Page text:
When the Going Gets Tough, the Tough Get Resilient

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Our current period of unrelenting crises requires an equally strong response from business. It’s time we moved from a business continuity mindset to a resiliency mindset. 

Related on BCMMETRICS: Double Trouble: How to Handle Multiple Business Disruptions

When I first began working in business continuity 25 years ago, it was normal to suppose that events with the ability to impact an organization’s mission-critical operations would come along relatively rarely and, most likely, one at a time. 

For the past few years, such events have been happening 24/7/365.  

There’s the pandemic, the staffing shortage, the supply chain crunch, the rise in extreme weather as a result of climate change, and the increase in cyberattacks, to name the biggest threats. 

Stretched to the Breaking Point

I don’t know how it is with your organization, but a lot of the ones I work with tell me they’re stretched to the breaking point. They’ve done everything they can in terms of securing their supply chains and mitigating the loss of human resources, but they’re still scrambling to obtain the goods and services they need to keep production going, transport their products, or deliver good customer service.  

Many organizations are using their business continuity plans every day as a matter of routine. Measures that were conceived as emergency steps are now being used day in and day out. 

The situation is driving changes all the way down. It’s altering how companies manage their day-to-day operations and shrinking safety stocks. It’s impacting customer service, operating efficiencies, and the bottom line. It’s also putting immense stress on our people.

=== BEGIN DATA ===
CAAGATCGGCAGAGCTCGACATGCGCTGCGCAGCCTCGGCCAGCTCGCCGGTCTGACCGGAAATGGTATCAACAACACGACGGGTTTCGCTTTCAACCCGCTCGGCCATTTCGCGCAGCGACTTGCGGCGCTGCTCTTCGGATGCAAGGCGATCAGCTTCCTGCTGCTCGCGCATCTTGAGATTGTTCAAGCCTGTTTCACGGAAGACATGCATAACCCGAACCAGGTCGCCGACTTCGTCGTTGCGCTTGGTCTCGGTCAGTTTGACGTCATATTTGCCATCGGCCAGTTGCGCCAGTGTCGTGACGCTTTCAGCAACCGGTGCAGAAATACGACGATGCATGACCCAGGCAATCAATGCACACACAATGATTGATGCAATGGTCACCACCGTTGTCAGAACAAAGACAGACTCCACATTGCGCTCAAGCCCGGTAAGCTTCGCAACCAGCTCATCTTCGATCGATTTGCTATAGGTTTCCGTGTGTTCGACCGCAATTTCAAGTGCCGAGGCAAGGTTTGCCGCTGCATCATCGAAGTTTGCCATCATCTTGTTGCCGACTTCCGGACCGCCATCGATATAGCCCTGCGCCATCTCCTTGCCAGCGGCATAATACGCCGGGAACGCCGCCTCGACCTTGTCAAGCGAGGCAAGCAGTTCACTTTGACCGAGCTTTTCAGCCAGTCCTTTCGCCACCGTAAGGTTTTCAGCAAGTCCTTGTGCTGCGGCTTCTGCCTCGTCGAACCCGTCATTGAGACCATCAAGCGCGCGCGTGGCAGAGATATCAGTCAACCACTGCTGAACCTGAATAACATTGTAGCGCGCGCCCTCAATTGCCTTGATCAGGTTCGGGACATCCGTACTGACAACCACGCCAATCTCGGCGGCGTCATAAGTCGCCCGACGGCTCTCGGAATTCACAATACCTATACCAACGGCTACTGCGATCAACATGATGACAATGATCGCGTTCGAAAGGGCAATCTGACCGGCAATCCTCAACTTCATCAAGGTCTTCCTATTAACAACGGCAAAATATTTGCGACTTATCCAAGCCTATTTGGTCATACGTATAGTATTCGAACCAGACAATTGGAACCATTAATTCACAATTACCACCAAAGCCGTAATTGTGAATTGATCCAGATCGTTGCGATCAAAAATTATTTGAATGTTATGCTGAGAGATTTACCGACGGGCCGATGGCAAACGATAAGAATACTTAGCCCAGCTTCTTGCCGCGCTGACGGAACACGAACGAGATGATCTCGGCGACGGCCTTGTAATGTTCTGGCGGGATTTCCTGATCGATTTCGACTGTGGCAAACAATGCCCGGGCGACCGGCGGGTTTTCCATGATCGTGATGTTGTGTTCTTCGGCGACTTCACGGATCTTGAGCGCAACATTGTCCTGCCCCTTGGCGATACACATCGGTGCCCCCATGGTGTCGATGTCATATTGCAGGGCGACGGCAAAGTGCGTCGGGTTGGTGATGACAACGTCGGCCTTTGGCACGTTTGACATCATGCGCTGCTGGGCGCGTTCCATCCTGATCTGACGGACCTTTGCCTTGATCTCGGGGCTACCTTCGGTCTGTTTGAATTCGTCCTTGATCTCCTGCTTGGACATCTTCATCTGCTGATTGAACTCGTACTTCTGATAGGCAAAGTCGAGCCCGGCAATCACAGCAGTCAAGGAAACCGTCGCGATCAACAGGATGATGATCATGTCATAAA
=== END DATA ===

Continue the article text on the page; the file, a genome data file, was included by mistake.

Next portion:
Pressure Makes Diamonds

The news isn’t all bad. It takes pressure to create diamonds and something like that might be going on here. 

One thing I’ve noticed is that workers in every industry have been coming up with amazing solutions and workarounds to the challenges they have been facing. I’ve seen people figure out how to keep production going at a high level with a skeleton crew and manage for weeks without technology systems they formerly believed themselves dependent on.  

A lot of the solutions people have implemented have the potential to be of lasting value even if or when the current crises ease up. These innovations should be documented with an eye toward keeping the best of them even when they are no longer necessary as workarounds. 

I’ve also noticed an increasing openness toward a certain tough reality: it’s no longer enough to think in terms of having a business continuity plan; organizations need to commit to the more ambitious (and expensive) goal of becoming truly resilient. 

Successfully navigating the current environment requires nothing less. 

Business Continuity vs. Resilience

Business continuity in its classic form is about having a plan to recover the business in the event of a disruption. The mantra is: respond, restore, and resume. This was enough when disruptions were relatively few and far between. It’s insufficient when disruptions are ongoing and simultaneous.